Sorry, how many chiplets were AMD trying to jam into that cancelled next-gen GPU?!

There's a freshly leaked image of a Radeon chiplet GPU design—reportedly from a now-cancelled Navi 4C die—and it's rocking anywhere between 13 and 20 different chiplets on one GPU. I love a bit of ambition, but I think we're starting to see why AMD really might be calling time on competing at the high end in its next graphics card generation.

The GPU design schematic has come from the Moore's Law is Dead channel (via Videocardz) and shows a hugely more complex chiplet design than we've seen in the current Navi 31 silicon that powers the Radeon RX 7900 XTX. That was the first chiplet GPU in the gaming space, and honestly I thought it was a minor miracle AMD had managed to get the card working as well as it did as a gen1 implementation of the tech.

It must be said, though, that it wasn't necessarily a true chiplet design in the same vein as AMD's recent Ryzen processors. Those processors use multiple compute chiplets—multiple dies with multiple CPU cores on each—along with an accompanying I/O die to take care of the interconnects. The approach with the latest Radeon, on the other hand, is still chiplet-based, but only contains a single compute die with separate memory cache dies as the discrete chiplets.

This leaked Navi 4C design, however, is something else entirely. It's an order of magnitude more complex, with multiple compute chiplets as well as separate I/O and memory chiplets, all arrayed on a single substrate.

The image displayed on the Broken Silicon show only has one horizontal shot of the design, and even then it's showing 13 distinct chiplets, with MLID stating there will be memory controller chips not shown in the image, which could push the figure up to 20 or more.

By way of confirming the veracity of the image, they also highlight a patent from 2021—Die stacking for modular parallel processors (PDF warning)—which seemingly talks about this design, and has images which look a lot like that shown in the video.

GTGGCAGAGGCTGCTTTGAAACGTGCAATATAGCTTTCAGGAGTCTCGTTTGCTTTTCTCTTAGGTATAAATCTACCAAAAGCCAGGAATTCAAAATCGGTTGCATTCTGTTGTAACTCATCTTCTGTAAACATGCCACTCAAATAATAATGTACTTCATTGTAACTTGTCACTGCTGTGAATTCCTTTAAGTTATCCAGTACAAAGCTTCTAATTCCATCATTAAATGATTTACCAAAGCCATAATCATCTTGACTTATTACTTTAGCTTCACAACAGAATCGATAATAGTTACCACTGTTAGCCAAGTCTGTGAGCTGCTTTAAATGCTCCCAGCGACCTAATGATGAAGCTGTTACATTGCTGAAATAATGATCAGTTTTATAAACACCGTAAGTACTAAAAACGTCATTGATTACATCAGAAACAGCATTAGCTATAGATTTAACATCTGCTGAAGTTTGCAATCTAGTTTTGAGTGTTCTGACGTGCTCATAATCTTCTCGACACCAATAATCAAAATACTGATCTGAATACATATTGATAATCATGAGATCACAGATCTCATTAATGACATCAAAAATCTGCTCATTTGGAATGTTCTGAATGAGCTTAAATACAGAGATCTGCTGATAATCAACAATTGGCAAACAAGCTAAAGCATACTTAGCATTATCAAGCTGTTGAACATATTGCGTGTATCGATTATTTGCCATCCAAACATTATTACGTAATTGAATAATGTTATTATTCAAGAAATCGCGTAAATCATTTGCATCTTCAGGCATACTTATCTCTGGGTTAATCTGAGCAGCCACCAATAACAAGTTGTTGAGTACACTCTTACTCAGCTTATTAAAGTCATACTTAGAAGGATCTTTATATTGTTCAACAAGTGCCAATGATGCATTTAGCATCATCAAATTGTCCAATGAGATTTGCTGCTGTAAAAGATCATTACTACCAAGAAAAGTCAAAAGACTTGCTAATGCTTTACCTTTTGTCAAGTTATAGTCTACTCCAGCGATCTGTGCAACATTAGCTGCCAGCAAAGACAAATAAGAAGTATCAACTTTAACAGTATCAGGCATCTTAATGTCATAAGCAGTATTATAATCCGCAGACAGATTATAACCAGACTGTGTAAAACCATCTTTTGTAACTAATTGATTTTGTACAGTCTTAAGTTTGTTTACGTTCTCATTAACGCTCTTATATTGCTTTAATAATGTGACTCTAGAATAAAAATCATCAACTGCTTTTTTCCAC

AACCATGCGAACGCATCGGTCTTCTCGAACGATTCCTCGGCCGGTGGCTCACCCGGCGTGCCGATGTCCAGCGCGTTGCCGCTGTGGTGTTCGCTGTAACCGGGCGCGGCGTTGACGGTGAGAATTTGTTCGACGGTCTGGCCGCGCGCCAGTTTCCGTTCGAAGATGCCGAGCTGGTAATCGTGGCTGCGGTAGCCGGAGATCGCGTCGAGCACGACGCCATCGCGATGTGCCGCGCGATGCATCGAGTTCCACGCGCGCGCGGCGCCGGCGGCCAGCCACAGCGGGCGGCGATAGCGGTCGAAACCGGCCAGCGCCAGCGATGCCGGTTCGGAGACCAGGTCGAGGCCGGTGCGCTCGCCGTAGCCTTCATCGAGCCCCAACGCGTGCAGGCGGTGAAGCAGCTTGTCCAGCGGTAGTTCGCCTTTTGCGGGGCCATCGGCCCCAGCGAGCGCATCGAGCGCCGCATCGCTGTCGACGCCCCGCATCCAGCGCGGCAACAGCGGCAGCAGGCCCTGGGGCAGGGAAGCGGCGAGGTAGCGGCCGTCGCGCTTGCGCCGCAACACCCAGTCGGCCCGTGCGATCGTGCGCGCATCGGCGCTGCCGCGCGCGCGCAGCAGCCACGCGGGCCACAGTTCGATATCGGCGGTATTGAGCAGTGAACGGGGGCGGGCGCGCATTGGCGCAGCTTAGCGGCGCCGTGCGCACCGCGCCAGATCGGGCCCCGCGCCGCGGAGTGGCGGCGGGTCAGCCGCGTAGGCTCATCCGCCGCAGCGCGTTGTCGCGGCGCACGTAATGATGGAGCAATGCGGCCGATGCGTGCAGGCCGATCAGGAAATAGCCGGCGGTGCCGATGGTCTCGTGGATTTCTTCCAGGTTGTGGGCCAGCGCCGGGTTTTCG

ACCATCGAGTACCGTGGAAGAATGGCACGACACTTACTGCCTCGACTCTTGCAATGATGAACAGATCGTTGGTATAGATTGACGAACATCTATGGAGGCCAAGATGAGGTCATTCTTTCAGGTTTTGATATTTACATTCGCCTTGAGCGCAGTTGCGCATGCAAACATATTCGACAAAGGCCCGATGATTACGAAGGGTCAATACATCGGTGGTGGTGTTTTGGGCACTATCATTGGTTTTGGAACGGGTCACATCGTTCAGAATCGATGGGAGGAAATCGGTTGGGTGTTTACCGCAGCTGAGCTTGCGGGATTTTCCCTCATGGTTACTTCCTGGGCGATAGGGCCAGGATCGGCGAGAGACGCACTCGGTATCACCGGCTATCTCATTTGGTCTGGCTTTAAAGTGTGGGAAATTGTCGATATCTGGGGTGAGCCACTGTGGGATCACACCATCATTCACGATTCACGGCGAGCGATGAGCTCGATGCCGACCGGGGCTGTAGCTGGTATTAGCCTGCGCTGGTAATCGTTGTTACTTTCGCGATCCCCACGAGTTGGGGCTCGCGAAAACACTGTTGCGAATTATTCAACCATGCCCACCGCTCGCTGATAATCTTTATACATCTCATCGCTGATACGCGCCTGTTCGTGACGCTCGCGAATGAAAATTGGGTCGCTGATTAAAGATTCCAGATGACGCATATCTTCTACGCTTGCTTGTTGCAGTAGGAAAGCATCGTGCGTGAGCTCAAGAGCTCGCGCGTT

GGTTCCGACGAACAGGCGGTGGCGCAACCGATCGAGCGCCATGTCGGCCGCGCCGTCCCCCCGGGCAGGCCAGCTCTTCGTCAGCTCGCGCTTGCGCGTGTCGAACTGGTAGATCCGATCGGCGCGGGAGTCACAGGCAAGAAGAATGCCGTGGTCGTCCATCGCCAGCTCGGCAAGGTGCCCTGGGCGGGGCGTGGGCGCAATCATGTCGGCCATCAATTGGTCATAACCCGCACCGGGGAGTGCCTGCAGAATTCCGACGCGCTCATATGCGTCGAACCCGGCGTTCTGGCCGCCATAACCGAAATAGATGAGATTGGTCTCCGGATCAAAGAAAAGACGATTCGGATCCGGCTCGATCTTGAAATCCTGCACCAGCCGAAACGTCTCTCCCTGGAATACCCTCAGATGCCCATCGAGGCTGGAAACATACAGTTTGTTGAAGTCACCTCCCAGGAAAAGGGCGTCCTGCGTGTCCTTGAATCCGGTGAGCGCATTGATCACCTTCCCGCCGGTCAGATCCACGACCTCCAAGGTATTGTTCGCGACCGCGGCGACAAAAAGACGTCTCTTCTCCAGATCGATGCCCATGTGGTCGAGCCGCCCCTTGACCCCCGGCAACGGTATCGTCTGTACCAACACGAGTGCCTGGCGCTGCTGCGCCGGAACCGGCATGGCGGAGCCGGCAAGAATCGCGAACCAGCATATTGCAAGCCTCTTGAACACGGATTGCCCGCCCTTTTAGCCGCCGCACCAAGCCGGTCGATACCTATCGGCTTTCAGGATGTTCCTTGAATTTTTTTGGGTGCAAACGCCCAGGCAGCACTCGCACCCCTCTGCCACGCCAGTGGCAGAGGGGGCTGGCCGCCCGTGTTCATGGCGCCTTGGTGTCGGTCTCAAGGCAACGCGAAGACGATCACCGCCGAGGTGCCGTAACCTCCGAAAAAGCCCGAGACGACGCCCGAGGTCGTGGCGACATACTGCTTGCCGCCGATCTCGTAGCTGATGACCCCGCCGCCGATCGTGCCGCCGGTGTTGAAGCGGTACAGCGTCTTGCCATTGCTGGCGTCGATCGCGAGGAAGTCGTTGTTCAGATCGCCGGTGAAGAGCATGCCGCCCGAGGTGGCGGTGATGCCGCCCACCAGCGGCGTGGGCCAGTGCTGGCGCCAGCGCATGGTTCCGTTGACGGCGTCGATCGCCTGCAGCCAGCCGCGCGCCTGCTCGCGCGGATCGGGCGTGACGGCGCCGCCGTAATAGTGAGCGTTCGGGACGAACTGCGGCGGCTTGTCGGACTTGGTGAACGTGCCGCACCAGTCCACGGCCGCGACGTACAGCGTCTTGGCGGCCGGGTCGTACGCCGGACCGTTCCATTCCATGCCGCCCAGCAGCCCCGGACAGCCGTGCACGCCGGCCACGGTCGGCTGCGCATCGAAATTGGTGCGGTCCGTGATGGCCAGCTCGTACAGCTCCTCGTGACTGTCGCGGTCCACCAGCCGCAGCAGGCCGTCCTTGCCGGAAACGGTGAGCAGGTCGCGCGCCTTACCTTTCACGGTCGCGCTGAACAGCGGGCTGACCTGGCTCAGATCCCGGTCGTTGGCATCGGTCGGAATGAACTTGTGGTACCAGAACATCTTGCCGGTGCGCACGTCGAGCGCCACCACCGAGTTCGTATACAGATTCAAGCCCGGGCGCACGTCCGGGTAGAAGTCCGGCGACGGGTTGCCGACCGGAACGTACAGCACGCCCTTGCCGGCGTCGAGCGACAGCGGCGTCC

And if they are talking about the same design, we could even be looking at way more chiplets, as the patent shows a bridge chip connecting a pair of base IC dies. Basically, there could be another 13 chiplets on the other side of those shown in the cross-section. The numbers are wild and, honestly, so is the ambition AMD shows in trying to pull this off.

But MLID explains that it is now able to show this particular image off because the GPU design has now been cancelled, which is as much a pity as it is unsurprising.

We've previously spoken about how AMD's next generation of GPUs is unlikely to arrive with high-end parts, and it looks like it's now only going to come with the mainstream and thoroughly monolithic Navi 43 and Navi 44 chips.

That's not necessarily AMD going backwards, giving up on chiplets having tried once in RDNA 3 and failing in RDNA 4. The reports are that it's refocusing its engineers on RDNA 5—probably for the back-end of 2025 at the earliest—and I would be very surprised if that wasn't in order to get a proper multi compute die chiplet GPU in place at the very high end of its next next-generation graphics card range.

Well, so long as it can get it to work, that is. Getting multiple compute chiplets to work together on gaming graphics is a lot harder than getting them to do classic CPU number-crunching. Just ask anyone who ran an SLI or CrossFire rig back in the day.

Admittedly, it's still not a great look for AMD to only bring out half a generation next time around, but better it can figure out the problems with its design now and work on a better solution for RDNA 5. Though it would've been handy if it had a contingency plan, like maybe a new node for a refreshed Navi 31 perhaps.

Dave James
Managing Editor, Hardware

Dave has been gaming since the days of Zaxxon and Lady Bug on the Colecovision, and code books for the Commodore Vic 20 (Death Race 2000!). He built his first gaming PC at the tender age of 16, and finally finished bug-fixing the Cyrix-based system around a year later. When he dropped it out of the window. He first started writing for Official PlayStation Magazine and Xbox World many decades ago, then moved onto PC Format full-time, then PC Gamer, TechRadar, and T3 among others. Now he's back, writing about the nightmarish graphics card market, CPUs with more cores than sense, gaming laptops hotter than the sun, and SSDs more capacious than a Cybertruck.